Volume 2 • Issue 9 • 1000144 Altern Integ MedISSN: 2327-5162 AIM, an open access journal
Open AccessResearch Article
Alternative & Integrative Medicine
Bhavanani et al., Altern Integ Med 2013, 2:9http://dx.doi.org/10.4172/2327-5162.1000144
Yoga therapy; Cardiovascular eﬀects; Psycho-somatic harmony
Humanity is today aced with numerous debilitating chronic illnesses related to aging, environment and an increasingly hedonistic liestyle. Tese illnesses include cancer, diabetes, osteoporosis, and cardiovascular disease, as well as incurable diseases such as AIDS. While modern medicine has much to oﬀer in its treatment o acute illness, accidents and communicable diseases, it cannot provide all the solutions or the many ills that plague 21
century (woman). Yoga, as a complement to modern medicine, can be especially useul in helping to ﬁll in the gaps in the ﬁelds o disease prevention, management and rehabilitation. When combined, modern medicine and yoga turn out to be more than the sum o their parts. What is the source o this synergy between modern and ancient science? While modern science looks outward or the cause o all ills, the yogi searches the depths o their own sel, ﬁnding therein many o the answers he needs to maintain a vital equilibrium. Te combination o the outward and inward search proves to be more eﬀective than either alone. Dr. Dean Ornish, the renowned American physician and author who has shown that a yogic liestyle can reverse heart disease, says, “Yoga is a system o perect tools or achieving union as well as healing” . Dr. B. Ramamurthy, the eminent neurosurgeon, has observed that yoga practice reorients the unctional hierarchy o the entire nervous system . He has also noted that yoga beneﬁts the cardiovascular, respiratory, digestive, and endocrine systems, in addition to bringing about other positive biochemical changes. For humanity to take ull advantage o its birthright o health and happiness, it is imperative that modern, science-based medicine integrate the holistic approach o traditional healing techniques like yoga. Only in this way can medical practitioners provide true health care, as opposed to merely caring or the sick. Te result will be an improvement in the quality o health, and lie, around the world.Numerous studies have been done in the past ew decades on psycho-physiological and biochemical changes occurring ollowing practice o yoga [2-9]. A ew clinical trials have also shown promise despite yoga not being ideally suited or the scientiﬁc gold standard o ‘double-blind’ clinical trials [10,11] and though we are truly yet to research and understand subtler eﬀects o yoga . Evidence is also growing that yoga practice is a relatively low-risk, high-yield approach to improving overall health and wellbeing . It has been rightly pointed out that yoga is qualitatively diﬀerent rom any other mode o physical activity in that it consists o a unique combination o isometric
Ananda Balayogi Bhavanani, CYTER, Mahatma Gandhi Medical College & Research Institute, Pillayarkuppam, Pondicherry 607402, India, Tel: 91-413-2622902; E-mail: firstname.lastname@example.org
September 28, 2013;
November 11, 2013;
November 13, 2013
Bhavanani AB, Ramanathan M, Madanmohan (2013) Immediate Cardiovascular Effects of a Single Yoga Session in Different Conditions. Altern Integ Med 2: 144. doi:10.4172/2327-5162.1000144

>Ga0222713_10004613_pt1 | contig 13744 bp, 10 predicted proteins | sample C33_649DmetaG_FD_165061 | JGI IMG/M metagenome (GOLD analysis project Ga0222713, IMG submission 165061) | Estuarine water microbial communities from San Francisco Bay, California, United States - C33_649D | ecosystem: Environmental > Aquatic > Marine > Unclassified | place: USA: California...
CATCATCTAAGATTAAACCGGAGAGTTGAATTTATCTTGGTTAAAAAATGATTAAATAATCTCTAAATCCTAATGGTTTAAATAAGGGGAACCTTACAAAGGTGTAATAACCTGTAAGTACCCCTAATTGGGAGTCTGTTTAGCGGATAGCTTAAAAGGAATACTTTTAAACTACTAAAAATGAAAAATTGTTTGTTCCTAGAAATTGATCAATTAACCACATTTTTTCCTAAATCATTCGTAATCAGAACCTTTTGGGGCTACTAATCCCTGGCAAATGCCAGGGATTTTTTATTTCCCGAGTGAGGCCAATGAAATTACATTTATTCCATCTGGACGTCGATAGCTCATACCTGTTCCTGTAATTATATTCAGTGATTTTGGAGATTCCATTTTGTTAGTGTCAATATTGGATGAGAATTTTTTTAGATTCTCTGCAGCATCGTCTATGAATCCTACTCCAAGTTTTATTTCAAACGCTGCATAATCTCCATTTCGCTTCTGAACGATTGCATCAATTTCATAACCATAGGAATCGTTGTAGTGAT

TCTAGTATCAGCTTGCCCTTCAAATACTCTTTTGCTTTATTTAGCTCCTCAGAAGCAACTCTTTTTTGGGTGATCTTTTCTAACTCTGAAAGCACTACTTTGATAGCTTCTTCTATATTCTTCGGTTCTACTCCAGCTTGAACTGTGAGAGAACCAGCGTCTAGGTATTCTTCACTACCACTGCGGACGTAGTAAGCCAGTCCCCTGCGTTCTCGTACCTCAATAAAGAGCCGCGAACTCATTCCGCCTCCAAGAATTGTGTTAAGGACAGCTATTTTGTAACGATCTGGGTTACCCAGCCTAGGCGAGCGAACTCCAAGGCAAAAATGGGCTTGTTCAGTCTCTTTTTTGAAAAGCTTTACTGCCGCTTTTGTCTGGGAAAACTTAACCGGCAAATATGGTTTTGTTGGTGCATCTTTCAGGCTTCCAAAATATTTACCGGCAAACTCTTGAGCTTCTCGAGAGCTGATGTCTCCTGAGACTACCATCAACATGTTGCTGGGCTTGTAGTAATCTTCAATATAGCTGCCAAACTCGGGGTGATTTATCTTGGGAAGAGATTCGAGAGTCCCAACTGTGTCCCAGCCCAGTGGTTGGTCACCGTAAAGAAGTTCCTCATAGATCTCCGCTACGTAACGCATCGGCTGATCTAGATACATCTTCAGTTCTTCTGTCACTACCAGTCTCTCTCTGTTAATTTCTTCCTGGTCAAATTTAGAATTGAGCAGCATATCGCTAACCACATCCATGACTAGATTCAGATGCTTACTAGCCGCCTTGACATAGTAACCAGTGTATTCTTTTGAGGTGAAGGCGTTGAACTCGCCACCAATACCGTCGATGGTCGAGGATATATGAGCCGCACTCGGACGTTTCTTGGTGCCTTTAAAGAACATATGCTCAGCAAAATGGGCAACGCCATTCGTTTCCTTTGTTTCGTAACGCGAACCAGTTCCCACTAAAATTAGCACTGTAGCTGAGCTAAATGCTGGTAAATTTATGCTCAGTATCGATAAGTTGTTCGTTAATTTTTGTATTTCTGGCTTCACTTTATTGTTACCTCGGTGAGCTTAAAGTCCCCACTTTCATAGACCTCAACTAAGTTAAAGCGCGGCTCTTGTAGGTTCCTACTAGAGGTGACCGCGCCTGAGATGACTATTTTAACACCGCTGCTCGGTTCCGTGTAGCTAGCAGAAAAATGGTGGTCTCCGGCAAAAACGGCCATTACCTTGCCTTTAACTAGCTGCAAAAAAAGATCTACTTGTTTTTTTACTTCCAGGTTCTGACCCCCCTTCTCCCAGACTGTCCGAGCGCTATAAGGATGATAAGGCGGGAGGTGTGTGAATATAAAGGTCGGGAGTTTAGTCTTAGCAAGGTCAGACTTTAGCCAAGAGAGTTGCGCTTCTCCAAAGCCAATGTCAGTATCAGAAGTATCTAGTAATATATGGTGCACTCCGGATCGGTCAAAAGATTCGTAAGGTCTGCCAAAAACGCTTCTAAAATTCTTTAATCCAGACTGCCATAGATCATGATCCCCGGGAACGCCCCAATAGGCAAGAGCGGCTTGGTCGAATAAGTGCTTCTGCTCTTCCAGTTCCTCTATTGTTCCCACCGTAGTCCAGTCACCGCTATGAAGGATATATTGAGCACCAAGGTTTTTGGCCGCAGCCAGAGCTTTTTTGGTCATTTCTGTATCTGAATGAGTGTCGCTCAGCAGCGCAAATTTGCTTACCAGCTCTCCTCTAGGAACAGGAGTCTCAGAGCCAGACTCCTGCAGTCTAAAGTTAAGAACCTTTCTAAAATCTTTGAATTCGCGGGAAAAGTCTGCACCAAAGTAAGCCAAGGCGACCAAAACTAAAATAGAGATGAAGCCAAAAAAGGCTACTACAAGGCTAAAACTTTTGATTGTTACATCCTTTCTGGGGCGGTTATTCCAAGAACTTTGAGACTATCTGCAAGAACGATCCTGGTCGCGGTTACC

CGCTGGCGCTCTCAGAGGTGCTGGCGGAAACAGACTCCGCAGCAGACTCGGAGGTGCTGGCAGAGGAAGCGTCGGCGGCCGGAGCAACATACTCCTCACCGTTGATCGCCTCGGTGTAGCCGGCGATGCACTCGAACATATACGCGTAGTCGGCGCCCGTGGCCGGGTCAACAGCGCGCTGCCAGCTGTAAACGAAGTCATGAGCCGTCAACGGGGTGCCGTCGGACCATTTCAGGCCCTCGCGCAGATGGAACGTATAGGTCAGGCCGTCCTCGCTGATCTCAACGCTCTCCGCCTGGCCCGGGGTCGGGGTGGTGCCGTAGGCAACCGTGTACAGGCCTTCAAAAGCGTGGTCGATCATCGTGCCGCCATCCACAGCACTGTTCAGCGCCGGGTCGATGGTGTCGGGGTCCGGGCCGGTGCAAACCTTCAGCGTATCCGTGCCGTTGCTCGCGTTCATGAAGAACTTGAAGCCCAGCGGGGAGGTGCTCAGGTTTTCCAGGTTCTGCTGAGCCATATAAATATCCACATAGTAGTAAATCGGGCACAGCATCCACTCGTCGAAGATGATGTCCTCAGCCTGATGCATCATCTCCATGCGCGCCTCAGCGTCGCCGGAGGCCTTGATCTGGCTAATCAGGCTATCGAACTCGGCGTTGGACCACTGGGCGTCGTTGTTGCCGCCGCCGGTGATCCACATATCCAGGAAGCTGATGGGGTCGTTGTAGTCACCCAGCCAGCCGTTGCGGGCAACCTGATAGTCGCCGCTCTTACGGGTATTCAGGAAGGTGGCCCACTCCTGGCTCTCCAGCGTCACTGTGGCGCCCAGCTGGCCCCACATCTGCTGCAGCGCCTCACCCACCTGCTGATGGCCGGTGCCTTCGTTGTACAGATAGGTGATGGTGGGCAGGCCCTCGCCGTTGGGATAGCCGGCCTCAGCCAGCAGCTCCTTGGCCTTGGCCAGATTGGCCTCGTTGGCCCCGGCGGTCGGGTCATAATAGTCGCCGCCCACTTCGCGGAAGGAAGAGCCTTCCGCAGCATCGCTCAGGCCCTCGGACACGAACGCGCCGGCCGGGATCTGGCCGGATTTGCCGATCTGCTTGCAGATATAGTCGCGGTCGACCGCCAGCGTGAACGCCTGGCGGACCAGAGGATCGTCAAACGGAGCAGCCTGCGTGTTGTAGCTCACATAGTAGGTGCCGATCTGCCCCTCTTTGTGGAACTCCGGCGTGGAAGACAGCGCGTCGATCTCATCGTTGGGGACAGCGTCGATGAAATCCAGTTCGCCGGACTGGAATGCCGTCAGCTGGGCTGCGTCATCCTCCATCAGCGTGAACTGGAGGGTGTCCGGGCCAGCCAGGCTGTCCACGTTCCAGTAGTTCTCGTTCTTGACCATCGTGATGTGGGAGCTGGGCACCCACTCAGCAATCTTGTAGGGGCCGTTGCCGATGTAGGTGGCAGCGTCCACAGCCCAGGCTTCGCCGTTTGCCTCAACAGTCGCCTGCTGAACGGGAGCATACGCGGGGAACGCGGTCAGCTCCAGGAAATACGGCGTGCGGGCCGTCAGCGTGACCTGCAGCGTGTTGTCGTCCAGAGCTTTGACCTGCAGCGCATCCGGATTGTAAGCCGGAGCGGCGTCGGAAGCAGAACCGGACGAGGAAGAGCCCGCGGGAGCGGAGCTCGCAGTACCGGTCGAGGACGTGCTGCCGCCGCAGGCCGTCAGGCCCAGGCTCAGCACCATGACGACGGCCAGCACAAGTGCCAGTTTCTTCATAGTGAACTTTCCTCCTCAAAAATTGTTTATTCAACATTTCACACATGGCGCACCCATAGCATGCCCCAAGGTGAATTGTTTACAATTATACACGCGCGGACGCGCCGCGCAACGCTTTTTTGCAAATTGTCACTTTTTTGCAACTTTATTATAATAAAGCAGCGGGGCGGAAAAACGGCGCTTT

© 2013 Bhavanani AB, et al. This is an open-access article distributed under the terms of the Creative Commons Attribution License, which permits unrestricted use, distribution, and reproduction in any medium, provided the original author and source are credited.
Immediate Cardiovascular Effects of a Single Yoga Session in Different Conditions
Ananda Balayogi Bhavanani
*, Meena Ramanathan
Centre for Yoga Therapy, Education and Research, Mahatma Gandhi Medical College & Research Institute, Pillayarkuppam, Pondicherry, India
Department of Physiology, Mahatma Gandhi Medical College & Research Institute, Pondicherry, India
Aim and objective:
This retrospective review of clinical data was done to determine cardiovascular effects of a single yoga session in normal subjects as well as patients of different medical conditions.
Data of 1896 patients (1229 female, 633 male and 34 transgender) with mean age of 36.28 ± 12.64 y who attended yoga therapy sessions at CYTER between November 2010 and September 2012 was used for analysis. Heart rate (HR), systolic (SP) and diastolic pressure (DP) had been recorded using non-invasive blood pressure (NIBP) apparatus before and after 60 minute yoga sessions at CYTER and indices like pulse pressure (PP), mean pressure (MP), rate-pressure product (RPP) and double product (DoP) were derived from recorded parameters. Participants were undergoing appropriate yoga therapy protocols as per their individual condition while normal subjects had a general schedule of practice. Typical yoga sessions included simple warm ups (jathis and surya namaskar), breath body movement coordination practices (kriyas), static stretching postures (asana), breathing techniques (pranayama), relaxation and chanting.
There were statistically signicant (p<0.001) reductions in all the studied cardiovascular parameters following the yoga session. The magnitude of reductions differed in the groups, it being more signicant in those having hypertension (n=505) and less signicant in those having endocrine/skin (n=230) and musculoskeletal (n=120) conditions. It was moderately signicant in the normal subjects (n=582) as well as patients having psychiatric
(n=302) and respiratory (n=157) conditions.
There is a healthy reduction in HR, BP and derived cardiovascular indices following a single yoga session. The magnitude of this reduction depends on the pre-existing medical condition as well as the yoga therapy protocol adopted. These changes may be attributed to enhanced harmony of cardiac autonomic function as a result of coordinated breath-body work and mind-body relaxation due to yoga.